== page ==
Last summer, we were still in the midst of a pandemic, and I was overcome by grief over losing my dog, Sophie-Bea. I am still grieving, but I have been busy in graduate school, studying ecopoetics and marine biology at University of Maine–as a graduate student in the Interdisciplinary PhD program. While I was in the throes of grief last summer, I made my way to the midcoast Maine region, to my mother’s house near the river, and swam as often as I could. The river soaked up my tears, and I felt comforted by that. Swimming through eelgrass has always rejuvenated my spirits. Is it because I came of age in an eelgrass meadow, kicking against the current in the cold, cold waters of the Gulf of Maine? Eelgrass beds provide critical nursery habitat for young marine creatures, baby fish, juvenile lobsters, winter flounder, as well as horseshoe crabs, and other estuarine life in the Gulf of Maine. During the full moon in Pisces, I collected some seawater from the river, as well as a jar-full of eelgrass, so that I could study it, even after I returned to my home in the town known for the “land-locked salmon” near Sebago Lake. I’ve had a ritual of collecting “moon water” (on the full moon in Pisces every year) for over 25 years, but I’m also so fond of eelgrass. I did not pick (or harvest) the eelgrass. It was floating in the river, and snagged in some rockweed.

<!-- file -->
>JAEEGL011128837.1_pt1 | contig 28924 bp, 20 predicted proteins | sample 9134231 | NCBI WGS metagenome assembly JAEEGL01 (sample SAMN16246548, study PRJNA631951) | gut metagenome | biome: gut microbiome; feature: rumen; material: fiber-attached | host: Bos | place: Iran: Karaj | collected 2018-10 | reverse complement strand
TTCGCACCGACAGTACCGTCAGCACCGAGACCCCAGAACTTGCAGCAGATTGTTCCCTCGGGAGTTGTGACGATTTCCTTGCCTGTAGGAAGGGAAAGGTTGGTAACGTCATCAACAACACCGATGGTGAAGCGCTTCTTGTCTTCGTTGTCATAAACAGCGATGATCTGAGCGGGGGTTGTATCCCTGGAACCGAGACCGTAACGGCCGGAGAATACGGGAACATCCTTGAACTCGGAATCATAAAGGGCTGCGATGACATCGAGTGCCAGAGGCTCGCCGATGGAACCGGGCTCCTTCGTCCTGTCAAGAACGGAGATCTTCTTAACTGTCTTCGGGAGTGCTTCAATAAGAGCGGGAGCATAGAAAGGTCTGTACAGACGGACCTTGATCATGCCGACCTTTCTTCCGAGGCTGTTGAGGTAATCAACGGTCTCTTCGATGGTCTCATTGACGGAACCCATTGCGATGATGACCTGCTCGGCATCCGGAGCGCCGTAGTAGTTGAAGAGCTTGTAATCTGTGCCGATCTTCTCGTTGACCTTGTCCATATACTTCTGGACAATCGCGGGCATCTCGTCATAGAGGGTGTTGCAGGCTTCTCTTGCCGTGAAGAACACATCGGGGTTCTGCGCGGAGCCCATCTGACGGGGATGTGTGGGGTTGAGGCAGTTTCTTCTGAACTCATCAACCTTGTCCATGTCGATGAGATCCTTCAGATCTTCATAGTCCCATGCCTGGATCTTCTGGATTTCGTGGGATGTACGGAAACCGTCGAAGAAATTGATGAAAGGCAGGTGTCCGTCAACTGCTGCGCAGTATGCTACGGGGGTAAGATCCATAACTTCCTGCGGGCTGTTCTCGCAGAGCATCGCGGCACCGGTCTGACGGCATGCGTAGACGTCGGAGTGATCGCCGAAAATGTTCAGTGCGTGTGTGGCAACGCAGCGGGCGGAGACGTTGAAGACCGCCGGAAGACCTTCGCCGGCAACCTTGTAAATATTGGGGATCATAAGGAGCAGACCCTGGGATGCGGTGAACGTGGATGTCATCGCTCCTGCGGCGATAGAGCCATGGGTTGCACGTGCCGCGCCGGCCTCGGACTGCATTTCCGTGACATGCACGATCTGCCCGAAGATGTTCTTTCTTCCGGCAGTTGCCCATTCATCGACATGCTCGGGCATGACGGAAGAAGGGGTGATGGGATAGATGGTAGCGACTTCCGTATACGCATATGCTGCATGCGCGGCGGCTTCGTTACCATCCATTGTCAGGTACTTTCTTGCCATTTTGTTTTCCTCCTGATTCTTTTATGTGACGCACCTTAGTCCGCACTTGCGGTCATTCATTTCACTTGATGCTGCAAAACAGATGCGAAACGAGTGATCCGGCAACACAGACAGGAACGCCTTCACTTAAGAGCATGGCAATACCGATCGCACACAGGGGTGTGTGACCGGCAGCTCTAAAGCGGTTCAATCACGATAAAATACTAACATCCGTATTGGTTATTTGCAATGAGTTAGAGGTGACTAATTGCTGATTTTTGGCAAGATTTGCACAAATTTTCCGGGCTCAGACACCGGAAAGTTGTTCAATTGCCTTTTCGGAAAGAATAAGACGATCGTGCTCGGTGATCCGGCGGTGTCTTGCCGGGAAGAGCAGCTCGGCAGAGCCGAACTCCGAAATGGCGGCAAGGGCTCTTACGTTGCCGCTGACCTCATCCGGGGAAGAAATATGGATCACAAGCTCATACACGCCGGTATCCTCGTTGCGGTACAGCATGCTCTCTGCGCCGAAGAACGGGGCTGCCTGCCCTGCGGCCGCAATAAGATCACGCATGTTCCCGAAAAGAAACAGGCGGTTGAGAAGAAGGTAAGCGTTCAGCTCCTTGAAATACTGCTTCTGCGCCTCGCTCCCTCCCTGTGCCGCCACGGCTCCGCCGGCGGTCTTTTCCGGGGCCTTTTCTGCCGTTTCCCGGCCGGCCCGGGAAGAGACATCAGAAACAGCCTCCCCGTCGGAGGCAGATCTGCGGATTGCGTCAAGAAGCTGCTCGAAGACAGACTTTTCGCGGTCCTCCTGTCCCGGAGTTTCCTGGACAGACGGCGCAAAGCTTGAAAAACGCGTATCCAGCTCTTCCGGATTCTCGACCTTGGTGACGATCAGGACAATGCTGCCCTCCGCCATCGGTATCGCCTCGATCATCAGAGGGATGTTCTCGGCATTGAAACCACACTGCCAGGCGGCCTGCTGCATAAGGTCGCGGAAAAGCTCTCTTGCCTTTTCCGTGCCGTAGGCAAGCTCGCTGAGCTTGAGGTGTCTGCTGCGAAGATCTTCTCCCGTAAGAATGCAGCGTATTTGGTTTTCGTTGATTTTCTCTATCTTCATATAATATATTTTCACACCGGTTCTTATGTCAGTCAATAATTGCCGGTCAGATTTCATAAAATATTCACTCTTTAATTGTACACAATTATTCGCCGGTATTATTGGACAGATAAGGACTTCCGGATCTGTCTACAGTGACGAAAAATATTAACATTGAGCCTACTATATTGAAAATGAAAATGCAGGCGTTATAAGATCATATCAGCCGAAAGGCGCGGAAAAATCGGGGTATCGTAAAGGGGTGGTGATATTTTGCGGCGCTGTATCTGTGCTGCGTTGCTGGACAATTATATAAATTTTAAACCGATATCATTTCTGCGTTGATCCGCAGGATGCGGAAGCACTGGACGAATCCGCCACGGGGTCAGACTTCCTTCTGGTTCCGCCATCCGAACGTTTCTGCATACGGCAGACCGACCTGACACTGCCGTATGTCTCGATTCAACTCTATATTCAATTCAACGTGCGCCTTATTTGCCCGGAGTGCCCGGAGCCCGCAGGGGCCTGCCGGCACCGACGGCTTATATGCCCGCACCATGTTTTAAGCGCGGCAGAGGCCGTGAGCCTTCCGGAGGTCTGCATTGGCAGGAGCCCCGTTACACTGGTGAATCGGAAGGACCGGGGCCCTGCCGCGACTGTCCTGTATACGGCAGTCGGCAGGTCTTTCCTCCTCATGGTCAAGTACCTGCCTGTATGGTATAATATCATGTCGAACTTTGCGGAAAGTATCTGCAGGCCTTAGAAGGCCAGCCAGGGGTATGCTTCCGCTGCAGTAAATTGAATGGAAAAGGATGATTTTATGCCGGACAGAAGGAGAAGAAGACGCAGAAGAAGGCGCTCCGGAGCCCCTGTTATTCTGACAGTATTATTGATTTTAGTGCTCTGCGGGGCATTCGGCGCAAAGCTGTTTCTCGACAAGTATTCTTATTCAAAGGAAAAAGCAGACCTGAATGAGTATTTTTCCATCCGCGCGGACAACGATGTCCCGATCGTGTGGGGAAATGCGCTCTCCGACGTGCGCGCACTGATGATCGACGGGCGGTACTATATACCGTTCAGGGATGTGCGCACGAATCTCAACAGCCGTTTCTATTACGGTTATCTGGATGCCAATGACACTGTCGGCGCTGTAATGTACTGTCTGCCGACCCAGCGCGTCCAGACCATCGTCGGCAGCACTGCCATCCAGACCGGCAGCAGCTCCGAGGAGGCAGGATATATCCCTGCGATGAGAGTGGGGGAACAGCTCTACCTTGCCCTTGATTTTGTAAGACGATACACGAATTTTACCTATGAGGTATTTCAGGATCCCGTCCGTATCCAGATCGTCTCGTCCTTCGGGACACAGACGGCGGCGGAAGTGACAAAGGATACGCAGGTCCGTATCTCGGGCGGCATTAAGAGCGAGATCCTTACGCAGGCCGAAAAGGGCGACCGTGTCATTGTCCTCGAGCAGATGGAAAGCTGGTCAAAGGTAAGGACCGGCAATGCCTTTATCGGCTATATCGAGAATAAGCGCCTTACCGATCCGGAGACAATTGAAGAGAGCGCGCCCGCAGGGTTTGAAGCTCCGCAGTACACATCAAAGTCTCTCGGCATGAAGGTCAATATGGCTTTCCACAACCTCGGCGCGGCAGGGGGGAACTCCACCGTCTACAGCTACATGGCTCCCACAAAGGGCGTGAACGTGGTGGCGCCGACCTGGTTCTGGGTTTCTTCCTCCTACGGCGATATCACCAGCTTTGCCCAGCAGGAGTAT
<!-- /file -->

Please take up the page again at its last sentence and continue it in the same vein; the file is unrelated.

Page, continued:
A rooted, submerged aquatic flowering plant, Zostera marina, commonly known as eelgrass, is a pantemperate seagrass that grows globally along coasts and prefers sandy to muddy sediment in the lower intertidal zone of estuarine and marine environments. By “pantemperate,” I refer to the wide range of temperature (0-30°C) and salinity levels (10-30 ppt) that eelgrass tolerates, taking root in sandy bottoms as well as muddy areas, and it even grows in tide pools. (Tyrrell, 2005) Eelgrass beds, or meadows, make ideal nurseries and Essential Fish Habitat (EFH) for invertebrates, young fish, and other marine life. (Lazzari, 2015) Eelgrass meadows provide EFH as nursery areas for young fish and shellfish species as well as providing refuge from predators, especially those which rely on visual-predation strategies (they see prey), as smaller fish and invertebrates can hide in dense meadows. Marine scientists study Zostera marina for another reason: like other seagrass meadows, eelgrass beds sequester carbon, and that carbon sequestration potential is known as “blue carbon,” with implications for climate change, carbon budgets, and climate mitigation schemes in coastal communities. There are over fifty species of seagrasses worldwide; of those, Zostera marina is the most widespread seagrass species in the temperate northern hemisphere in the Pacific and Atlantic Oceans. (Olsen, Rouze, et al. 2016) Between the ecosystem services that eelgrass meadows provide, including EFH and nutrient retention, and carbon sequestration and erosion control, seagrass meadows are still ranked as “among the most threatened on Earth.” (Waycott, et al. 2009; Olsen, et al. 2016)